Outward Direct Investment - ODI

AAA

DEFINITION of 'Outward Direct Investment - ODI'

A business strategy where a domestic firm expands its operations to a foreign country either via a Green field investment, merger/acquisition and/or expansion of an existing foreign facility. Employing outward direct investment is a natural progression for firms as better business opportunities will be available in foreign countries when domestic markets become too saturated.

INVESTOPEDIA EXPLAINS 'Outward Direct Investment - ODI'

The increase of a nation's outward direct investment can be seen as a proxy that the nation's economy is booming to the extent that sufficient risk capital is available for further ventures. For example, in the 1990s foreign firms entered China and gave a large influx of foreign capital into the Chinese economy. As a result of subsequent economic activity in the years to come, China's economy flourished to the point where Chinese companies now engaged in large scale outward direct investments. In fact, in 2005 Chinese companies spent over $6.9 billion in ODI.

RELATED TERMS
  1. Acquisition

    A corporate action in which a company buys most, if not all, ...
  2. Foreign

    1. A non-U.S. company with securities trading on the North American ...
  3. Green Field Investment

    A form of foreign direct investment where a parent company starts ...
  4. Special Economic Zone - SEZ

    Designated areas in countries that possess special economic regulations ...
  5. Foreign Direct Investment - FDI

    An investment made by a company or entity based in one country, ...
  6. Cost Test

    A standard test applied to a process to determine if the net ...
RELATED FAQS
  1. Why would a multinational corporation conduct a vertical foreign direct investment?

    In many cases, multinational corporations conduct horizontal foreign direct investment (FDI) activities in order to expand ... Read Full Answer >>
  2. How do businesses decide whether to do FDI via green field investments or acquisitions?

    When businesses decide to expand their operations to another country, one of the more important dilemmas they can face is ... Read Full Answer >>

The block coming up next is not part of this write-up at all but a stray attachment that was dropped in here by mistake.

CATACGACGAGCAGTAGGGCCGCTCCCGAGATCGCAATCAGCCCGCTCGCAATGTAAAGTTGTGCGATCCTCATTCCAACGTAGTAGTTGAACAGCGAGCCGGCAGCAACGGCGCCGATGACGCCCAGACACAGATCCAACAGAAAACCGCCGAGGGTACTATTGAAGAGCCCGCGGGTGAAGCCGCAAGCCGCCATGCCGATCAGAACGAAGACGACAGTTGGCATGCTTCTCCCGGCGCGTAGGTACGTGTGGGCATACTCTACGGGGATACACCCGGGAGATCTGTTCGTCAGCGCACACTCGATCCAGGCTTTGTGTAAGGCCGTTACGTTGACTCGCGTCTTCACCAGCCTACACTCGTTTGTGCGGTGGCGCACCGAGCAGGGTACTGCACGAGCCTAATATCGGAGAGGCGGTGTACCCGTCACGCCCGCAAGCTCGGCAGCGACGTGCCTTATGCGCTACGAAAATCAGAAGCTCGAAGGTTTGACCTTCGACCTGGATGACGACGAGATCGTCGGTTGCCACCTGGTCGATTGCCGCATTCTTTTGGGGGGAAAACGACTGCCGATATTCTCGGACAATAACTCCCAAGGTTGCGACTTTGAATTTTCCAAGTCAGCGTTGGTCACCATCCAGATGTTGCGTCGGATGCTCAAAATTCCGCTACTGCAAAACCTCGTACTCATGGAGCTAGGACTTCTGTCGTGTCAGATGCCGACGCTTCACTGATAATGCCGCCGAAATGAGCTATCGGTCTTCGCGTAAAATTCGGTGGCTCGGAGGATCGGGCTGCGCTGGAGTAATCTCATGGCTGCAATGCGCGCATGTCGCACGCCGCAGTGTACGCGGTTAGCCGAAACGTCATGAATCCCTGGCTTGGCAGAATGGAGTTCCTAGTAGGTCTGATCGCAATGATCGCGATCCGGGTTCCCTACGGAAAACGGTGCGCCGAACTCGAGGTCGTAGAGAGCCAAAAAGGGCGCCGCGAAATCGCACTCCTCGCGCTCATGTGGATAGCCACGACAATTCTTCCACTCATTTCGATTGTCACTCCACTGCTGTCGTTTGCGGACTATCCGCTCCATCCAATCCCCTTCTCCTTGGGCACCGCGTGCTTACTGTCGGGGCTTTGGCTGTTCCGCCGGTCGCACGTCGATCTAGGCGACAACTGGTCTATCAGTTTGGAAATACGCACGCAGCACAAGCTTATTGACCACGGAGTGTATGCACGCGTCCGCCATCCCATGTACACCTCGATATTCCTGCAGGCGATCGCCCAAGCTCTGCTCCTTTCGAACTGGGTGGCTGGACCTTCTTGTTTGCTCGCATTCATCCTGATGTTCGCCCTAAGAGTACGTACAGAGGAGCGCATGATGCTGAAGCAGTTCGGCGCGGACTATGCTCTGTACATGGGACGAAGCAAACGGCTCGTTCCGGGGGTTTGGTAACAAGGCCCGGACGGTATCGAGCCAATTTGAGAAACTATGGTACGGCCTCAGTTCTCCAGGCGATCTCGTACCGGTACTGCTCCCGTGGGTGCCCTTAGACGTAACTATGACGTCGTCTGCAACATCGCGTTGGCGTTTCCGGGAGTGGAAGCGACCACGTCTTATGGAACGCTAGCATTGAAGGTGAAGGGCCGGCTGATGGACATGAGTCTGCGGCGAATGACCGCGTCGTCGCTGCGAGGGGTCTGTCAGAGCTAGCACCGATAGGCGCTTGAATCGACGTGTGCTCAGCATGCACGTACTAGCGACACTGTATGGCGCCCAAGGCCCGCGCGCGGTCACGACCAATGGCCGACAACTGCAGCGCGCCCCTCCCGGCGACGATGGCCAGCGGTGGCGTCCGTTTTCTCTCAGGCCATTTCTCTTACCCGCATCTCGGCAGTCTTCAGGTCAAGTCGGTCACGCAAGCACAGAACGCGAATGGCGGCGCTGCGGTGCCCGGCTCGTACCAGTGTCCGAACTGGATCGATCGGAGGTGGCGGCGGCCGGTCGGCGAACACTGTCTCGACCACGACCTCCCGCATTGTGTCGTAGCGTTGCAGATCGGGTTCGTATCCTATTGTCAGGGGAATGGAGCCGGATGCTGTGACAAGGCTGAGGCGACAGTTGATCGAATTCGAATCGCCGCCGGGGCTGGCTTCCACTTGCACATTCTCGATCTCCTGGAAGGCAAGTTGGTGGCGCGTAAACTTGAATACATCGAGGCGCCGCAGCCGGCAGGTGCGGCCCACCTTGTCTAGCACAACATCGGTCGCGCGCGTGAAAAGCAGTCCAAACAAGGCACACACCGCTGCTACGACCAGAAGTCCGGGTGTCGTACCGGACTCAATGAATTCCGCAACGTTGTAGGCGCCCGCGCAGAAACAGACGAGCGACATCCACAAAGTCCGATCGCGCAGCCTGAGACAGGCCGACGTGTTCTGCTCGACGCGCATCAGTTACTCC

3. How can I calculate funds from operation in Excel?

    In general, the terms "work in progress" and "work in process" are used interchangeably to refer to products midway through ... Read Full Answer >>
  4. When does Q4 start and finish?

    Most companies such as Facebook have financial years that end on December 31st. For these companies, the fourth quarter begins ... Read Full Answer >>
  5. When is it useful to look at a company's fixed asset turnover ratio?

    It is useful to look at a company's fixed asset turnover ratio when an outside observer, such as an investor, wants to know ... Read Full Answer >>
  6. What is the difference between perfect and imperfect competition?

    Perfect competition is a microeconomics concept that describes a market structure controlled entirely by market forces. In ... Read Full Answer >>
Related Articles
  1. Economics

    What Is The World Trade Organization?

    The WTO sets the global rules of trade. But what exactly does it do and why do so many oppose it?
  2. Economics

    Understanding Organizational Behavior

    Organizational behavior is the study of how humans interact in group environments.
  3. Economics

    Understanding Implicit Costs

    An implicit cost is any cost associated with not taking a certain action.
  4. Economics

    What are Deliverables?

    Deliverables is a project management term describing an object or function that must be provided or completed by a certain due date.
  5. Economics

    What Does Capital Intensive Mean?

    Capital intensive refers to a business or industry that requires a substantial amount of money or financial resources to engage in its specific business.
  6. Taxes

    Understanding Write-Offs

    Write-off has different meanings depending on the context in which it is used, but generally refers to a reduction in value due to expense or loss.
  7. Economics

    How Does a Company Use Raw Materials?

    Raw materials are the basic components of a finished product.
  8. Investing Basics

    What is a Private Company?

    A private company is any corporation that does not have shares publicly traded in the equity markets.
  9. Economics

    What is an Original Equipment Manufacturer (OEM)?

    An OEM is a company whose products are used as components in another company's product.
  10. Economics

    What are Capital Goods?

    Capital goods are assets with a useful life of more than one year that are used for the production of income.

You May Also Like

Hot Definitions
  1. Radner Equilibrium

    A theory suggesting that if economic decision makers have unlimited computational capacity for choice among strategies, then ...
  2. Inbound Cash Flow

    Any currency that a company or individual receives through conducting a transaction with another party. Inbound cash flow ...
  3. Social Security

    A United States federal program of social insurance and benefits developed in 1935. The Social Security program's benefits ...
  4. American Dream

    The belief that anyone, regardless of where they were born or what class they were born into, can attain their own version ...
  5. Multicurrency Note Facility

    A credit facility that finances short- to medium-term Euro notes. Multicurrency note facilities are denominated in many currencies. ...
  6. National Currency

    The currency or legal tender issued by a nation's central bank or monetary authority. The national currency of a nation is ...
Trading Center
×

You are using adblocking software

Want access to all of Investopedia? Add us to your “whitelist”
so you'll never miss a feature!